Creating positive online experiences

Naomi Temple
by
on December 18th, 2017

User Experience, or UX as it’s more commonly known, is an integral part to creating an effective website for your business. It refers to a person’s emotions and attitudes when using a product.

UX design is the process of designing an online experience that’s easy, intuitive and useful to the visitor. Essentially it’s an approach to design that takes the user into account. It ensures that the layout and how the content flows across the website is in line with how people like to search and take in information. UX designers aim to understand how users interact online and so they focus on things like usability, efficiency, and overall value to the user.

There are some key principles involved in adhering to best in class UX:

Keep it simple

Your website should be clean and uncluttered. Too many options, colours or action buttons can be overwhelming for the user and may in fact act as a deterrent in progressing to the purchasing stage. Make the navigation very straightforward and clear, and ensure that key information is at the forefront of your layout and design.

Apple is famous for its simple, minimalist design, which prioritises smooth and easy navigation over flashy functionality.

People like the personal touch

Personalisation is where the website experience is tailored to each individual user or group of users based on their previous interactions with the site. For the user, it can mean they only see products that are relevant to them, or if they have registered on the website, they don’t have to re-enter certain information like a delivery address or contact details. It may simply mean that they are welcomed by name and not served any pop-ups.

When it’s done well, personalisation can deliver a more productive and enjoyable experience for the user. Amazon is a great example of this – they continually suggest books or items that may be of interest to their users based on previous purchases. Users feel valued and understood, making them more likely to return to the site.

Registration / Pop-ups

Yes, it’s great to build a customer database of email addresses but be careful when gathering this information. The registration process should not be forced onto the user nor should it interrupt their experience to the point of exasperation. Consider the best times to seek this type of information, for example after a certain minimum time on site or after the sale has concluded.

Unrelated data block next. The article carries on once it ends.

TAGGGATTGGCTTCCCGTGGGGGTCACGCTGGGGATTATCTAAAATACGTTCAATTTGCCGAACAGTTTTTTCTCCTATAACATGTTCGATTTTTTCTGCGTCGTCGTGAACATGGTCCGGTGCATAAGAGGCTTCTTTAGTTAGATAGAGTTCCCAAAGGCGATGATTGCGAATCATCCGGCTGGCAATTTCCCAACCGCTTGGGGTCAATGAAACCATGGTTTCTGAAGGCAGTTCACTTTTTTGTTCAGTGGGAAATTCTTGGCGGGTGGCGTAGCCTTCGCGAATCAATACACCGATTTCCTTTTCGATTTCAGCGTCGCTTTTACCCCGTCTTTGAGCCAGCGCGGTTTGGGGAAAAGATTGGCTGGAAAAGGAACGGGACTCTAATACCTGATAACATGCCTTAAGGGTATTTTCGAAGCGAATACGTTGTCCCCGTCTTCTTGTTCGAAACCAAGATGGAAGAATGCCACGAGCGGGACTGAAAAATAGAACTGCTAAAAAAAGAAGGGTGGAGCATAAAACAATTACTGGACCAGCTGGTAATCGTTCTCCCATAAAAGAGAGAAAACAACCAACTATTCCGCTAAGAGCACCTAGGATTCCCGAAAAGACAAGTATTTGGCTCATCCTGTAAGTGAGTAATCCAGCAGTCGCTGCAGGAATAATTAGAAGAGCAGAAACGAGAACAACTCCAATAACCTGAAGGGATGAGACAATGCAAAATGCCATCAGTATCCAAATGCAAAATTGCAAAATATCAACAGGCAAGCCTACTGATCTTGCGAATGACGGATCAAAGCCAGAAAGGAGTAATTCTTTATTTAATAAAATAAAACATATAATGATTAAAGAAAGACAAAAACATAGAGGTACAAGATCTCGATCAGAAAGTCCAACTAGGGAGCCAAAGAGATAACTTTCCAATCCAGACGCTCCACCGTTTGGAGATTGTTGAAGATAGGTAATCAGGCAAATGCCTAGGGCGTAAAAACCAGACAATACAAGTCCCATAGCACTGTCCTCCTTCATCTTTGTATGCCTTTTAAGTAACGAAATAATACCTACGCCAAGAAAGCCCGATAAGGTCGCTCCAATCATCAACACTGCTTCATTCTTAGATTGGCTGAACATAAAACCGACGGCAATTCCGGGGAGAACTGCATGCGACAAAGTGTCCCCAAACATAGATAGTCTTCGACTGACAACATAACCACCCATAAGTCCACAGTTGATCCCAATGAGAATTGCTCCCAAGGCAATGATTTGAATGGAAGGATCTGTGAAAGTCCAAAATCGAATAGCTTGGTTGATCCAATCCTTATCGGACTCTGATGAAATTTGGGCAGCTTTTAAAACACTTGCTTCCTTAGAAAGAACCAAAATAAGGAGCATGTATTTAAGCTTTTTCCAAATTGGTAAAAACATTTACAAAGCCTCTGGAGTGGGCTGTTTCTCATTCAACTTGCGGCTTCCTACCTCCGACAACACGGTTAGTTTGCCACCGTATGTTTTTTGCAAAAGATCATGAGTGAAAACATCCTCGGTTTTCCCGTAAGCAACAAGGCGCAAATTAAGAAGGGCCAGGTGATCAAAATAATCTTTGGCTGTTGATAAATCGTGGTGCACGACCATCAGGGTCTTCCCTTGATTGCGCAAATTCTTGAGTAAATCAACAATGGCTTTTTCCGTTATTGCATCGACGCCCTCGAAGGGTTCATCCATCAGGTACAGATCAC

Product display

In order to show professionalism and the quality of what you are offering, ensure that the product display area is well-designed. It should contain all the important details such as price, availability (in/out stock), sizing, type or colour options (if relevant) and the delivery costs / times.  In addition to these basics, the quality of the photographs used needs to be professional. Many retailers are now using video to really give a sense of the product, especially with regard to fashion or experiences (such as hotels, venues or activity centres).

It’s also a good idea to show ‘most popular items’ or ‘matching items’ where relevant to prompt the user.  Likewise, in keeping with the Amazon approach, it works well to encourage by stating ‘people also bought….’  The key thing here is to make it an enjoyable experience, where the user is in control.

Call to Action (CTA) buttons

CTA buttons are key prompts in taking the user from browsing to buying.  They should stand out and gently guide the user towards a sale.  Consider the following when designing effective CTA buttons:  size, shape, and placement on the page.  Bold colours like red or orange work well, legibility and clarity is important in the language used, for example ‘Buy Now’, ‘Contact Us’, ‘Get your 10% discount’, ‘Learn More’. They should be prominent on the page and placed above the fold in the main area of the site.

Purchasing process

If you have an e-commerce site, it goes without saying that your main goal is to increase conversions (sales).  Make it as straightforward as possible for customers to buy from you. Using the tips outlined above –a clean design, strong CTA buttons and visually appealing product display –will certainly help to move customers towards a sale. Ensure that your site is secure, and you have all the necessary software in place. People need to feel reassured that it’s a secure website.

PayPal is an option that people are familiar with as a buying method. It cuts out the need for credit card details to be entered. Regardless of the payment options you offer, the process should be quick and seamless, while including an email confirmation or downloadable receipt to confirm the sale and delivery information.

Customer service

Give your users an excellent online experience by making it easy for them to contact you with any questions or concerns. Is your contact information obvious on your website?  In our recent Digital Health Index, 83% of Irish consumers said that it is frustrating or extremely frustrating if a company does not have contact details on their website.

People can be reluctant to use the ‘info@’ email address as they might be concerned that this will not yield an immediate answer. Whatever channels you choose to offer, make sure to include your response times to let people know when they can expect to hear back from you so as to manage their expectations. Social and live chat are also another options to consider.

In summary, good UX is central to your bottom line. Users will be put off, and will leave your site if they are frustrated or cannot easily access the information they are looking for. A positive online experience will lead to more return users, more conversions (sales) and ultimately a happier customer base.

Check out some of our other related blogs, What is the value of a website? and The value of user persona for your online business.

 

 

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